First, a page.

Hope that gives you a good high-level framework.

Hemant

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Hi,

First of all start with clarifying the objective: "What are the criteria for success? Is it ROI, Exit opportunities or something else?"

In my structure I would look at several things:

1) Product

  • The value proposition of a product (Core / non-core features)
  • Different use cases for the product (Business / private / government, etc)
  • Patent availability and terms
  • Competitors / substitutes for each of the use cases

2) Pricing

  • Unit economics (Current unit costs and costs in relation to scale, Investments, ROI targets)
  • Competitor / substitutes pricing
  • The measurable value created in each of the use cases (Value capturing, value creation, erosion of competitors / substitutes value)

3) Potential demand

  • Potential demand in each of the use cases with the certain price point
  • Potential price drop and the demand after the patent expires
  • Deduce patent to drive the market adoption? (e.g. Tesla batteries)

4) Go-to-market strategy

  • Channels
  • Time to market
  • Costs, benefits, and investments

Best

Hi,

First of all start with clarifying the objective: "What are the criteria for success? Is it ROI, Exit opportunities or something else?"

In my structure I would look at several things:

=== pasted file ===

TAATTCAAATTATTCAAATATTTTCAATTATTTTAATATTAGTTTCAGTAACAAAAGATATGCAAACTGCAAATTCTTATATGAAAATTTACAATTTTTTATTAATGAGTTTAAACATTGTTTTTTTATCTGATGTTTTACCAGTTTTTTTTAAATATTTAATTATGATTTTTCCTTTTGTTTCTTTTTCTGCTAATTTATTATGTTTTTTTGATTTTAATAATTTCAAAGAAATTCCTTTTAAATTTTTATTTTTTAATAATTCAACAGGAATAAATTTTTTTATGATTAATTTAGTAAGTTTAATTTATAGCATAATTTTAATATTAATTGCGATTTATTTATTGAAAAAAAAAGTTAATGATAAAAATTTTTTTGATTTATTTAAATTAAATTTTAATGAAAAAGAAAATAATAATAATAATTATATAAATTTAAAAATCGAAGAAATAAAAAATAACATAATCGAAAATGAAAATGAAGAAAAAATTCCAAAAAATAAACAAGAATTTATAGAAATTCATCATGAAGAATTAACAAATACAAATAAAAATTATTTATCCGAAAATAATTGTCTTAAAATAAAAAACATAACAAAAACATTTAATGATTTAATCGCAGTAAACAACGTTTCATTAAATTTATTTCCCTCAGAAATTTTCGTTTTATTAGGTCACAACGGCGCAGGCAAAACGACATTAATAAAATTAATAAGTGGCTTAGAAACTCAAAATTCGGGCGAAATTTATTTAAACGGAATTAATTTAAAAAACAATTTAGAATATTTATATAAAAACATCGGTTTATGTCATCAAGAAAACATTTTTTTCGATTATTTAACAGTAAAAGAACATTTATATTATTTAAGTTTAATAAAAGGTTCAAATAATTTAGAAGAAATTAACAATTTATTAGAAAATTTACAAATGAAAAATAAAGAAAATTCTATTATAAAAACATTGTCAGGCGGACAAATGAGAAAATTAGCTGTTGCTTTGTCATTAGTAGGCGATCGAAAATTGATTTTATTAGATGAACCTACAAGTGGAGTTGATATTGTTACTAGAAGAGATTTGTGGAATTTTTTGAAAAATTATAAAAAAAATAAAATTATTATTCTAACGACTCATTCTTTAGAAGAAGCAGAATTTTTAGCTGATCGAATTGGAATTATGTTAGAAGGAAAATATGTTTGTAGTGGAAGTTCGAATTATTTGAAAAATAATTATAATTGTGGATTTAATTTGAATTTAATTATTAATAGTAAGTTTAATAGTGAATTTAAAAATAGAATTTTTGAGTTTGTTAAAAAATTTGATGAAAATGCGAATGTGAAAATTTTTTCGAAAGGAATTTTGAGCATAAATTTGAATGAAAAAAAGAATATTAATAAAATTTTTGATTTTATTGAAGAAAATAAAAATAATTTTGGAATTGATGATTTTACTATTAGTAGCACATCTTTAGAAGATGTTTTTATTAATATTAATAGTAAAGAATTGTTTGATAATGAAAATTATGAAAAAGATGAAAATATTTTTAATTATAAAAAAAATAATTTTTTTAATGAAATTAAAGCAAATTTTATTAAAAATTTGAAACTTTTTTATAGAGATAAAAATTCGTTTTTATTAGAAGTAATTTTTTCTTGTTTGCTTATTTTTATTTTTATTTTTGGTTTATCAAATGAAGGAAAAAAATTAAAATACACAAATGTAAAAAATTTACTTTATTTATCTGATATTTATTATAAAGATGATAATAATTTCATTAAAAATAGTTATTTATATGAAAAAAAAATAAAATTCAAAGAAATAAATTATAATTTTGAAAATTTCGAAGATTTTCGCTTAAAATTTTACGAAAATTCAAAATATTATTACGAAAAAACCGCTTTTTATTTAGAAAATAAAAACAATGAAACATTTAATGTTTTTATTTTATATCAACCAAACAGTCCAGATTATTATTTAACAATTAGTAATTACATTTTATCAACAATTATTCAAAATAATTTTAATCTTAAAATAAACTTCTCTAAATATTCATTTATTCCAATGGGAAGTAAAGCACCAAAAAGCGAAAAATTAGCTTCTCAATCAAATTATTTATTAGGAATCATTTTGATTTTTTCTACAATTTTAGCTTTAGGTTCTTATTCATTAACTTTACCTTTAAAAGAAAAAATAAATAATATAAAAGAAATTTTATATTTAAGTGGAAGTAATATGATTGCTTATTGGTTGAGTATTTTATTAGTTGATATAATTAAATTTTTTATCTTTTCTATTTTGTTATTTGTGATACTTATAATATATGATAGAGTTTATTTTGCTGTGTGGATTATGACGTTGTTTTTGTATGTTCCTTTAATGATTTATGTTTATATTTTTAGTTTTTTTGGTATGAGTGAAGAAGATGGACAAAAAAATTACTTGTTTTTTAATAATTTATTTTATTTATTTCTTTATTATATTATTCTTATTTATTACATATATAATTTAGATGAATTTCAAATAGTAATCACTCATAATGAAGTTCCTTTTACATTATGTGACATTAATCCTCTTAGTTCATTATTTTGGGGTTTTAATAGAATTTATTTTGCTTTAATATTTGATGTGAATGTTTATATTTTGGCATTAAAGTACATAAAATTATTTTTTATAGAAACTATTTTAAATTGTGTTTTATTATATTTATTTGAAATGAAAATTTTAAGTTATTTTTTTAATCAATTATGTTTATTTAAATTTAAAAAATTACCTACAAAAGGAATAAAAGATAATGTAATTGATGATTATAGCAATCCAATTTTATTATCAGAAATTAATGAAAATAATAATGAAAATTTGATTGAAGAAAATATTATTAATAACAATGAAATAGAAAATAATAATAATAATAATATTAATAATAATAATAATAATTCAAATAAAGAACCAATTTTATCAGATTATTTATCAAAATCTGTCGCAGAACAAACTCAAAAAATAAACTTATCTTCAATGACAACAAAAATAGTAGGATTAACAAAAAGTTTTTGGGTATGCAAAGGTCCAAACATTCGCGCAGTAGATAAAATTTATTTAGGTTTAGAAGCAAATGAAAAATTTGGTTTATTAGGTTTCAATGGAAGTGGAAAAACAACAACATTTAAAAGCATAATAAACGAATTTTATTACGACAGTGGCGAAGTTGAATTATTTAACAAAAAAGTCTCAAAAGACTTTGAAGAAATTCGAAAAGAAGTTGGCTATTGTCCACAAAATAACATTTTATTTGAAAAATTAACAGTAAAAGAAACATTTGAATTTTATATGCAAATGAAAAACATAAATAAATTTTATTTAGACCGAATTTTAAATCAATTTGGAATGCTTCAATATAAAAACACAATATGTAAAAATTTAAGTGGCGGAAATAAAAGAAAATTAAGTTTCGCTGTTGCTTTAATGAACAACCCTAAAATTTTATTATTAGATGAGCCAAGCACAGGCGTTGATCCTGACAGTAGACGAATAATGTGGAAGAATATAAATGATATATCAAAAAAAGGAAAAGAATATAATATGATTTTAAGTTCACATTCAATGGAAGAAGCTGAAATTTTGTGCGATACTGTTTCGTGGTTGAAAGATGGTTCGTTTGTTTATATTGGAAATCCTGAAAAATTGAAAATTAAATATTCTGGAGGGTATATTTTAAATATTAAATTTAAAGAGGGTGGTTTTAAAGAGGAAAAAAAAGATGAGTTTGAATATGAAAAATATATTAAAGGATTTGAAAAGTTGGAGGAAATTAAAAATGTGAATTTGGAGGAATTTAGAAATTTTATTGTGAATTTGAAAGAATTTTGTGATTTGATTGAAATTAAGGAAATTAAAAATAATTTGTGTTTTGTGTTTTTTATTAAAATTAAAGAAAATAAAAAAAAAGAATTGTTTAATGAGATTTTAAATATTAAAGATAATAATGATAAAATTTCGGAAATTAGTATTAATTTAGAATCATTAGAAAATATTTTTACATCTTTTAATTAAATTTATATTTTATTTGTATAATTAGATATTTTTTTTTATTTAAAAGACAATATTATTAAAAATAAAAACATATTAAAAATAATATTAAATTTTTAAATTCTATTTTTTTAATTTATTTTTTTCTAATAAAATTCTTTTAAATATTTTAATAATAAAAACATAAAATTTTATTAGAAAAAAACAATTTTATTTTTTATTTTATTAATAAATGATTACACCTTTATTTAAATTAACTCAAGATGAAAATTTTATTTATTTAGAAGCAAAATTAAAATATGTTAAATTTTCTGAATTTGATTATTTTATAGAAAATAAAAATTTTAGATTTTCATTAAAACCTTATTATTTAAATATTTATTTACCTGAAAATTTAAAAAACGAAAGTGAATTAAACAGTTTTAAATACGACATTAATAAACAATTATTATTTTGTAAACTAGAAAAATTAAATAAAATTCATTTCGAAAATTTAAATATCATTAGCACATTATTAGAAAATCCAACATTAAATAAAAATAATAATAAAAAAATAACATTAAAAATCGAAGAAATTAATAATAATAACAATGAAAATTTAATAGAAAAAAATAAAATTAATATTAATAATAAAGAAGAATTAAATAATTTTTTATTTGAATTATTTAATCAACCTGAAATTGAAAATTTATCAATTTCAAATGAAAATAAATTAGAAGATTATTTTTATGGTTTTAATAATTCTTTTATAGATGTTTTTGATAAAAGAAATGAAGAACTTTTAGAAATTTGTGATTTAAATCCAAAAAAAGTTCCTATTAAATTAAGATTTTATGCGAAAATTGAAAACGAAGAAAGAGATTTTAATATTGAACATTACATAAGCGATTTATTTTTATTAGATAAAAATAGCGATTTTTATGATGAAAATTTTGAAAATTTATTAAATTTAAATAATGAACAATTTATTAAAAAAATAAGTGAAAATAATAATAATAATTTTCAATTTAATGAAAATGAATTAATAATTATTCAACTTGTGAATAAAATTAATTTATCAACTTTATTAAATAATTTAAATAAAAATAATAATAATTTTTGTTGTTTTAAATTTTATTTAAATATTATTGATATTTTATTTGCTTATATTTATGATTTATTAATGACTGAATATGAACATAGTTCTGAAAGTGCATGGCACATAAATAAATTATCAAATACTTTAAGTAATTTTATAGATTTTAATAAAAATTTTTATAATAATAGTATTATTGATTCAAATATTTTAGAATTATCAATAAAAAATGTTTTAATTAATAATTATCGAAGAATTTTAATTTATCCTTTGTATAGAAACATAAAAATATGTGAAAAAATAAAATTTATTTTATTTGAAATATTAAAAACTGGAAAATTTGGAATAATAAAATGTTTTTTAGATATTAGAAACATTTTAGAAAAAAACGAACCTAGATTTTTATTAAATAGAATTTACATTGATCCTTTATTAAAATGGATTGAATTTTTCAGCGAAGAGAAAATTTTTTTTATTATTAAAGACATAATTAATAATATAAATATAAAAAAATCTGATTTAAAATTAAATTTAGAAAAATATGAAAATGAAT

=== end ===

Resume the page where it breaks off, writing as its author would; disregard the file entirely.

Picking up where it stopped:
1) Product

  • The value proposition of a product (Core / non-core features)
  • Different use cases for the product (Business / private / government, etc)
  • Patent availability and terms
  • Competitors / substitutes for each of the use cases

2) Pricing

  • Unit economics (Current unit costs and costs in relation to scale, Investments, ROI targets)
  • Competitor / substitutes pricing
  • The measurable value created in each of the use cases (Value capturing, value creation, erosion of competitors / substitutes value)

3) Potential demand

  • Potential demand in each of the use cases with the certain price point
  • Potential price drop and the demand after the patent expires
  • Deduce patent to drive the market adoption? (e.g. Tesla batteries)

4) Go-to-market strategy

  • Channels
  • Time to market
  • Costs, benefits, and investments

Best

(edited)